Tag Archives: Recipe

Sushi Bowl

Sushi Bowl

Avocados are in season. Depending on the size and quality they are either cheap or really cheap. I put them to good use in a recent sushi bowl dinner. After seasoning rice with salt, sugar and vinegar, I topped each bowl with avocado, quick pickled carrots and cucumbers, nori shake (toasted sesame seeds, nori sheets and salt), pickled ginger and fried tofu. Locally made and freshly fried tofu is sold in our market; I did the pickling and nori shake making in our kitchen. If only I’d thought of this when we were in Cape Verde and fresh tuna was available daily.


Making Gari

A sack and a bowl of pressed manioc, being sifted through screen to make gari.

A sack and a bowl of pressed manioc, being sifted through screen to make gari.

I had another manioc adventure a few weeks ago, when I had the opportunity to participate as a cooperative I work with made gari, which is dried, powdered manioc. It’s one of my favorite Beninese foods.

The first step is to have the manioc mashed, which the group paid to have done elsewhere, so I didn’t see that step. We started with large sacks packed full of the smashed manioc, which we broke up into chunks and then sifted through screens.

The woody cores and other remainders on a spare screen. These were fed to the chickens and goats. The sifted manioc is flaky and light.

After sifting the fine powder went over the fire into a big metal pan, where it was toasted until thoroughly dry.

After sifting the fine powder went over the fire into a big metal pan, where it was toasted until thoroughly dry.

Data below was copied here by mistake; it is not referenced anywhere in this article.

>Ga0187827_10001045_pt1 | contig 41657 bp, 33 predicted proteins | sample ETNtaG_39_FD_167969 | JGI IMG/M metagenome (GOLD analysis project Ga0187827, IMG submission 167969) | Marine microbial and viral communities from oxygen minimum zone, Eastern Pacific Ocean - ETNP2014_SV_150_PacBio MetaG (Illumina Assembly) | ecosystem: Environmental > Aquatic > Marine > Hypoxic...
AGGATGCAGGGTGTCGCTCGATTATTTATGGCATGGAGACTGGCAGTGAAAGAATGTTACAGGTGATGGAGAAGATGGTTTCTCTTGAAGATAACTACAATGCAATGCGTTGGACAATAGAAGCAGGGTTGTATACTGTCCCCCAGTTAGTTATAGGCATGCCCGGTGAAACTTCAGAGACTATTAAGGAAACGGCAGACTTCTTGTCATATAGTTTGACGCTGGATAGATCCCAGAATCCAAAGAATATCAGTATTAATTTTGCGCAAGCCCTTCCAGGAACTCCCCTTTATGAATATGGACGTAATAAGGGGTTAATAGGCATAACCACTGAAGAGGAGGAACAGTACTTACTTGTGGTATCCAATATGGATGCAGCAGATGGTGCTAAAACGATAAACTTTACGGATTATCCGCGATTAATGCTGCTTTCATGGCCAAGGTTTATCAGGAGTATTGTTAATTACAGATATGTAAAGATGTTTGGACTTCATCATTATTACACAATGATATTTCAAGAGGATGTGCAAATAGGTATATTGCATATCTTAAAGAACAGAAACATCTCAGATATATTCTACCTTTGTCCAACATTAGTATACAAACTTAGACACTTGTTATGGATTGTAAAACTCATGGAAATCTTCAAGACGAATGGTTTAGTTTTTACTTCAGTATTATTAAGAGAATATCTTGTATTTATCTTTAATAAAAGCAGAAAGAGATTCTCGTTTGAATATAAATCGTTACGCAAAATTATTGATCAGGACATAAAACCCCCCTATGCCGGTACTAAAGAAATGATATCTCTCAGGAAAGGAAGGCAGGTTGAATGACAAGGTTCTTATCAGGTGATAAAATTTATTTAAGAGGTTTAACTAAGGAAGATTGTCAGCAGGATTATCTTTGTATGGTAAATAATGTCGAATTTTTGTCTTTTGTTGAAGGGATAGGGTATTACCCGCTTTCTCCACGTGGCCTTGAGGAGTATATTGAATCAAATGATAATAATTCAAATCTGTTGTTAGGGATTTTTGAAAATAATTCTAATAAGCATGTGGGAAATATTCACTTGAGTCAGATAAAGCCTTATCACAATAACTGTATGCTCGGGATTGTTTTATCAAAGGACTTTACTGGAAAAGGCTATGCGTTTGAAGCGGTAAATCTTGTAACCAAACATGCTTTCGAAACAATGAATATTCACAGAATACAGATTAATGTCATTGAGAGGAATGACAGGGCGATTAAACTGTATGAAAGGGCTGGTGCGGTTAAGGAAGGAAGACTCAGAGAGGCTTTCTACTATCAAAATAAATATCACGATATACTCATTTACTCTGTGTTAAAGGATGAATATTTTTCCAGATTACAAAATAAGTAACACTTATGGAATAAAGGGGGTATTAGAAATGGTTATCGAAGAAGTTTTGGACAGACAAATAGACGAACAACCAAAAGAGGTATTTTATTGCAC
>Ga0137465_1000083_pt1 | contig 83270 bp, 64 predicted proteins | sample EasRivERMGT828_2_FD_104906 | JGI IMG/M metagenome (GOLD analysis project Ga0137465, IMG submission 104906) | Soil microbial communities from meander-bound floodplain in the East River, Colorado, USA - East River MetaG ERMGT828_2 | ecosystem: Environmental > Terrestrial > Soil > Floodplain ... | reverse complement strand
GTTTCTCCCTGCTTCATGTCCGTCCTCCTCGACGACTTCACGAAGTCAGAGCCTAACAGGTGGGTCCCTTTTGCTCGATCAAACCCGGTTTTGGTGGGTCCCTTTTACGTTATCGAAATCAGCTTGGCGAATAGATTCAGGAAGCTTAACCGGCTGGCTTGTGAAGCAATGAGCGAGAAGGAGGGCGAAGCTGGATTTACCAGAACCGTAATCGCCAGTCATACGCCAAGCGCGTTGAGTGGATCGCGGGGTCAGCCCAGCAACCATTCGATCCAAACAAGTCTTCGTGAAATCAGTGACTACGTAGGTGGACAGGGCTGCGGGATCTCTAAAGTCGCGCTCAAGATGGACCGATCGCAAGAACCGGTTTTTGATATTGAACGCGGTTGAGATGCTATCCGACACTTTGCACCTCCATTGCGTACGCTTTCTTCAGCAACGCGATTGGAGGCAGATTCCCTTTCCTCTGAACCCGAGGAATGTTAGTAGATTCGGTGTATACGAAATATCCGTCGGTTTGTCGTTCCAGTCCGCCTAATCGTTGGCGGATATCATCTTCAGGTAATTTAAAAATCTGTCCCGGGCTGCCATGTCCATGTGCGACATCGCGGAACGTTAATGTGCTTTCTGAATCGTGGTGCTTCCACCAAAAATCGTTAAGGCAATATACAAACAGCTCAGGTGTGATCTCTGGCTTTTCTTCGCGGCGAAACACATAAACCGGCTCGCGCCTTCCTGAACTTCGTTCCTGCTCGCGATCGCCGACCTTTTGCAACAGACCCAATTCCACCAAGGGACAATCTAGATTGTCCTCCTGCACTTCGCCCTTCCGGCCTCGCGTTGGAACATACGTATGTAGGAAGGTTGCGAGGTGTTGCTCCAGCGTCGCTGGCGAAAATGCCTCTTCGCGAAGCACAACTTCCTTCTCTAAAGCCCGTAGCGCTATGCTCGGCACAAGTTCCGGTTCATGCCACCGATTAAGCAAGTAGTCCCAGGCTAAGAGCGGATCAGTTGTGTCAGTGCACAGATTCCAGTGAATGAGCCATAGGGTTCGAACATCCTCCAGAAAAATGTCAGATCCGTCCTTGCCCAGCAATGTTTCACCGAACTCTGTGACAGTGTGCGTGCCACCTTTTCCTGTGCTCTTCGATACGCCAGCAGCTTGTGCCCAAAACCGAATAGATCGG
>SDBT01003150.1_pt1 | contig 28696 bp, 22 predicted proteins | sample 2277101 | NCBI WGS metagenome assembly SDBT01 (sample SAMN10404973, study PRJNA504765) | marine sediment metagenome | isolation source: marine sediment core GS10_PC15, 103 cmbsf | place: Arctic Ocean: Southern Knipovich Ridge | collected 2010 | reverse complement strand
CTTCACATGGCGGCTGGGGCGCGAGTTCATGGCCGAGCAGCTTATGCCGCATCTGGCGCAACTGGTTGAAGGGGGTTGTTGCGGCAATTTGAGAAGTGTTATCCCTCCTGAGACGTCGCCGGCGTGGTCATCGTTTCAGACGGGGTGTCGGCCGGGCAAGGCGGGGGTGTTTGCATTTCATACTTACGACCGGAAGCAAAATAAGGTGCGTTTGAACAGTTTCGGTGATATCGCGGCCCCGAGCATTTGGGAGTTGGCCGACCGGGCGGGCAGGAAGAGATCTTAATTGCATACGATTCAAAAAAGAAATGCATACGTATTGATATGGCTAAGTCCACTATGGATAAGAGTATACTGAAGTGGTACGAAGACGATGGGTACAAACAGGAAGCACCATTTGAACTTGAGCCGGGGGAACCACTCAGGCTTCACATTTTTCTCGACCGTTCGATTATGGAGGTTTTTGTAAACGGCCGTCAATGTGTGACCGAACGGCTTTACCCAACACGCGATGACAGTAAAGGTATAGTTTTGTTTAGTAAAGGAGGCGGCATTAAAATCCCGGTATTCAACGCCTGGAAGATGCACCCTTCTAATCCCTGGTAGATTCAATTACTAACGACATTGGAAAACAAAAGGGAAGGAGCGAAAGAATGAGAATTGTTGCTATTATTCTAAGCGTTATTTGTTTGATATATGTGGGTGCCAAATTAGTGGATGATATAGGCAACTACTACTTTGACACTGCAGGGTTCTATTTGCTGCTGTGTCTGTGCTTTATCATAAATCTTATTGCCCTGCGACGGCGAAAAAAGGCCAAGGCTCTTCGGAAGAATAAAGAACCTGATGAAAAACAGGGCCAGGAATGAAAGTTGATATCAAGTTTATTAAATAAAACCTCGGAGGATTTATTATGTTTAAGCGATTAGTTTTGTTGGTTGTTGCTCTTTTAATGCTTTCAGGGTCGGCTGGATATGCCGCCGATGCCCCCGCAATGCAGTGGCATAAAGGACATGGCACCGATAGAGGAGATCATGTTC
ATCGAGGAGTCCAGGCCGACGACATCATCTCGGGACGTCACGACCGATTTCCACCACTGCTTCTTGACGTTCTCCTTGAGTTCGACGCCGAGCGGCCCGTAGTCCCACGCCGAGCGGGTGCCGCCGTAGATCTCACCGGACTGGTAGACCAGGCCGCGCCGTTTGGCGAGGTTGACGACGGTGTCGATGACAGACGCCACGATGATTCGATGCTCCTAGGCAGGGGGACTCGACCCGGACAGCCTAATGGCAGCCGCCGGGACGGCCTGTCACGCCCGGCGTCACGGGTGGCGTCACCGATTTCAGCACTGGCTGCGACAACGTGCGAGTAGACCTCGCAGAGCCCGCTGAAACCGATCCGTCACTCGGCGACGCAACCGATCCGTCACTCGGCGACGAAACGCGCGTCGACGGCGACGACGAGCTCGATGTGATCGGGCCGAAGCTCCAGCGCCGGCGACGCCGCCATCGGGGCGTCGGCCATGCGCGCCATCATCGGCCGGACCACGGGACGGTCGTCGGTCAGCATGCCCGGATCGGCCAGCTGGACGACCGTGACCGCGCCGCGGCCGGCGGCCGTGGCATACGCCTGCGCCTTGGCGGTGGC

The last step was to put the toasted powder on plastic in the sun. I couldn’t quite figure out what this step accomplished… maybe it was just cooling off?

This is the area where we worked, which is a large courtyard within the cooperative president’s family compound. Most of the day, nobody was willing to be photographed (hence the headless photos), but I was allowed to take this non-close-up shot.

For eating, gari is sprinkled on beans or rice and mixed in with the sauce. Sometimes it is moistened with a little palm oil first, which makes it extra tasty. Yum!

Summer Salad: Bulgur, Okra, Tomato, Onion, Tofu, Basil


Leftover okra (from previous post) makes a great addition to a summer salad. I used bulgur because I was bored of pasta and rice but use whatever grain you want. The veggies, too, are up to you. Whatever is fresh and available will make a great salad. The fried tofu that is available on market days in our town added some grease and chew. Dressed with lemon juice and olive oil, the salad was light enough for the heat of Benin yet hearty enough for a meal.


Recipe: Okra with Cumin, Onions and Lemon Juice from “At Home with Madhur Jaffrey”

Okra dish

The finished dish.